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Printed from https://www.writing.com/main/view_item/item_id/2194157-Mariposa
Rated: E · Short Story · Dark · #2194157
An elderly woman pays a lifelong penance for her parent's decision.
         “You have dementia, Ms. Garcia. Who do you think you are? Not that it matters, you won’t even remember who you are soon enough. Why do you think that you belong here?” The doctor exasperated, clearly annoyed at the waste of space in his office.
         “Sir, I was born a few years before the Genetic Advancement Movement. And I do not have dementia, my father did. I take very good care of myself and I am perfectly healthy,” replied Mariposa Garcia. She was just as tired of being there as Doctor Renburg was annoyed at her presence. At eighty-two, she was rather young to be applying for a nursing home, but she knew that being born unmodified took away several quality years from her she’d have otherwise. Her younger brothers were both products of the GAM and had very active lifestyles with zero chance of dying before their hundredth birthday from natural causes.
         “The very fact that dementia runs in your family means that you carry the genetics for it, unlike the vast majority of those born after 2085 when out became mandatory. We have cured cancer, diabetes, oh and dementia. But we can’t cure you when you get it. If you could prove that you won’t waste the tax payers’ money, unlike my time, then maybe I would consider overlooking your financial status. But until then, I recommend that you check out places more appropriate to your status. Don’t you want to die with people who won’t ostracize you for your advanced aging? It’ll be better that way. Now get out or I am calling security and you’ll be forced into a Home. I’m doing you a favor.”
         With a sad sigh, Mariposa got up with creaking bones and stared at the doctor for a moment with sadness. In her youth, her rhythmic brown eyes had served her well with her pretty face. But she was only that, merely pretty. No one wanted to marry her, for fear she would taint any offspring that she might have with a modded person. The initial fixing of genetics cost several thousand dollars, but two fixed parents had little chance of producing an imperfect child. They could even choose what the child would look like to ensure the baby would fit their expectations. Fifty years ago, the government even payed her a hefty sum to be fixed, and promised her she could adopt for free, but agencies turned her away in fear of somehow ruining them. Before she was born, her heavily Catholic parents believed it to be a sin to mess with God and his creations. But when they were offered a few grand to ‘fix’ her younger twin brothers, of course they took it. The Garcia’s were living in poverty and it was cheaper in the long run to get them and other families like them off of government assistance. Who knows how much the country saved over the years by ridding the diseases that once ravaged the years past?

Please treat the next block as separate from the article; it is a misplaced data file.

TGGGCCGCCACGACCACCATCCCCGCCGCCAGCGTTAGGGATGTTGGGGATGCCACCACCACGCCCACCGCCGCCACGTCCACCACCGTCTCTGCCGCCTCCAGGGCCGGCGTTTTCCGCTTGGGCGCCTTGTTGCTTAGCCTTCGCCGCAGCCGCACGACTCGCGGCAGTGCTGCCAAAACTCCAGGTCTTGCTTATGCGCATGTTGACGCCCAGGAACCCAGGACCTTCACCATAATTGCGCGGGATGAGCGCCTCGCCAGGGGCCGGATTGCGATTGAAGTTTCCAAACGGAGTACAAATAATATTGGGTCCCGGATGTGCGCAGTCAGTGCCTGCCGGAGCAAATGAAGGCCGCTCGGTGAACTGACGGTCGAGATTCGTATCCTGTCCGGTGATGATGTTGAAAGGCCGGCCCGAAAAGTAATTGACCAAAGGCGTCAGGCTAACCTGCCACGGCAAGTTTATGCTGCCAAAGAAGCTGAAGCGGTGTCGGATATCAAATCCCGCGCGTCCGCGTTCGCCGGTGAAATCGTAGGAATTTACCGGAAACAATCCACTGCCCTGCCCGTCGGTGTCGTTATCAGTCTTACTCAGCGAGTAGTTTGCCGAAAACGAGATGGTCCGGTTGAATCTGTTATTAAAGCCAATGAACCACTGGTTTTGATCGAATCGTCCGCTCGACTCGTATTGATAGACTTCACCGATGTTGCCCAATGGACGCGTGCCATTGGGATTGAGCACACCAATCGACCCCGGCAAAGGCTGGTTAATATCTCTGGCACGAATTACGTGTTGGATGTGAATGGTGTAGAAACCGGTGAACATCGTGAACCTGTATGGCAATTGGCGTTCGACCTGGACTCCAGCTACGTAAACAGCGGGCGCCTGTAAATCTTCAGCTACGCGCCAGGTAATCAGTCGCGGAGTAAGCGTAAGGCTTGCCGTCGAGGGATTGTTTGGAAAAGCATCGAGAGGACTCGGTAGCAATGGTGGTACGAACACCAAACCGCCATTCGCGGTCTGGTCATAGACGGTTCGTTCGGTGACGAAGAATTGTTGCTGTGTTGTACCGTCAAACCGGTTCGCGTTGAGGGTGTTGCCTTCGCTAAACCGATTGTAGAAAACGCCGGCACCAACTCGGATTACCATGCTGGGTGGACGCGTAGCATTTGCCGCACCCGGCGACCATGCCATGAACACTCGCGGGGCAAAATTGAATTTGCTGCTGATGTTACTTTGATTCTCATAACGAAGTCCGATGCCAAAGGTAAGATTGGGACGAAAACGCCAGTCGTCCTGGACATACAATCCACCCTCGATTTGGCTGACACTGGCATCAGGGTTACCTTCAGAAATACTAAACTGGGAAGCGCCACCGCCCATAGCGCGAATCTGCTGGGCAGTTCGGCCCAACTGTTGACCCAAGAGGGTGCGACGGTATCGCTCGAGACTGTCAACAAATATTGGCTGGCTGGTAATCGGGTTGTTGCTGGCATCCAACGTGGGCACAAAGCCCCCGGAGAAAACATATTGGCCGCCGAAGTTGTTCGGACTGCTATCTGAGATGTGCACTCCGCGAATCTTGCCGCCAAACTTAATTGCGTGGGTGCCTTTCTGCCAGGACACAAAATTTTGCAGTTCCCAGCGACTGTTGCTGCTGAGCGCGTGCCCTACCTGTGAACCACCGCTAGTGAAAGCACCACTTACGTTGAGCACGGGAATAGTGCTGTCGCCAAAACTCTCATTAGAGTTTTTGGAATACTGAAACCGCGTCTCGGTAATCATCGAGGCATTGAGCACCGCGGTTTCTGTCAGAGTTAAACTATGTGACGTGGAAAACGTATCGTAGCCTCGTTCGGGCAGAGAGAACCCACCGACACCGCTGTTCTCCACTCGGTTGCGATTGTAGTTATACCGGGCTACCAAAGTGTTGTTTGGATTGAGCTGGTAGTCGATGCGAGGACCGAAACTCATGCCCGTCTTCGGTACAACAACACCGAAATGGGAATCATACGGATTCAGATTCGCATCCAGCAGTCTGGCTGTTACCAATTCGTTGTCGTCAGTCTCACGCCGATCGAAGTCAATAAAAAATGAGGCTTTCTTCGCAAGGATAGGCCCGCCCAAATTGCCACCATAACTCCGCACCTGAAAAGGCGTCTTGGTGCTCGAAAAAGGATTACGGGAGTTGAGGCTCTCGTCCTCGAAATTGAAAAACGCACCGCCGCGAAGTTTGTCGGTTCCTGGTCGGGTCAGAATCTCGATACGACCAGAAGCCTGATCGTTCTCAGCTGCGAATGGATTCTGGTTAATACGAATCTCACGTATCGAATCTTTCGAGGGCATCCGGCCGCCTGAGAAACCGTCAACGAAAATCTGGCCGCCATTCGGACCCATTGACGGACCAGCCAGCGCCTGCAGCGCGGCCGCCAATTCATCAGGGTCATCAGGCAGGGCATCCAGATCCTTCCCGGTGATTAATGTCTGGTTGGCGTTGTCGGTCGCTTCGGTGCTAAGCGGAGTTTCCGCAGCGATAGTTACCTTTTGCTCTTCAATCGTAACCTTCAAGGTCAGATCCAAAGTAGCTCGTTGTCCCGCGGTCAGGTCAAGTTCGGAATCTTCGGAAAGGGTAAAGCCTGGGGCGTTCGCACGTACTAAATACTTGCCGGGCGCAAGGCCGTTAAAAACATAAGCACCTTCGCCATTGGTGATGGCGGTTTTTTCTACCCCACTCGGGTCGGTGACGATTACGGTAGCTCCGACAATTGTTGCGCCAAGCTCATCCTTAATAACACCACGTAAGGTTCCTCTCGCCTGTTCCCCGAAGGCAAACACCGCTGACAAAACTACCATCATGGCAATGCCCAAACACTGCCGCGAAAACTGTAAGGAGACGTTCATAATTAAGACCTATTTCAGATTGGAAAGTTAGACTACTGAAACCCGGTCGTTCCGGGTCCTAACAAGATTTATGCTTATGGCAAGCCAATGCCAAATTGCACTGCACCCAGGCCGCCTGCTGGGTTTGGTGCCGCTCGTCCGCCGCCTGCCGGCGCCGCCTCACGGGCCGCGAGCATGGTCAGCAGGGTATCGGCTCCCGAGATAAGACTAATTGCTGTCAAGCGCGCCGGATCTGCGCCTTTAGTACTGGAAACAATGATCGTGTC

Mari often wondered if her mother and father would have made the choice they did if the future of their only daughter had been foreseeable. Instead of living a normal life, she constantly seething in jealous of what Eduardo and Diego were able to accomplish. Unlike her, the boys were successful and had spouses and beautiful children. Only Diego spoke to her though, but neither twin would let her interact much with their children because their spouses didn’t want the kids exposed to someone like her.

         Back at her humble abode, she was greeted by her imperfect pair of cats, who she had saved from a shelter as tiny kittens. Cane was missing most of his tail and Abel was blind in one eye. She loved her boys because they were lost and unloved in this world until they found each other. She knew that it would be a long while before she had to sell her home and find herself a new place to live out her days, but she was happy knowing that her eighteen-year old nephew would look after her cats and home if she wasn’t allowed to take them with her. Doctor Renburg gave her a list of Homes for the Uncured to check out and wished her the best. In reality, she knew that she couldn’t be mad at him, for he was product of the machine that was built around her. Who could she blame but her parents for her present state? It’s not as if she didn’t apply to every college or job that she could. But the only job she was able to get was one in a warehouse, away from the eyes of the public.
         Now her wasting body was bent over from years of abuse by heaving loads and stooping over machines. Despite robotics taking over the factory jobs that were once so common place in Old America, someone still had to keep an eye on them in the dank dilapidations that barely passed for buildings with the other hidden people. Maybe if she had been born five or ten years prior, then she could have been accepted by society and likely already be a few years dead. At least back then, being modified was seen as an oddity, not unlike her cursed existence. No sense in wishful thinking, she chided herself, after-all, I am still alive, and I don’t fancy being the opposite. Mari was not particularly religious, not like her parents whose faith never waned over the years. Both Mama and Papa died before they were even her age, so what had she to really complain about? At least she was able to benefit from the medical advances they were not alive to seek (not that they would have anyhow). Twice had Mariposa been cured of cancer, and once had a liver regrown. But now that she was old for someone unmodded, but her insurance refused to pay for anymore life-sustaining treatments since she already capped out at her lifetime premiums.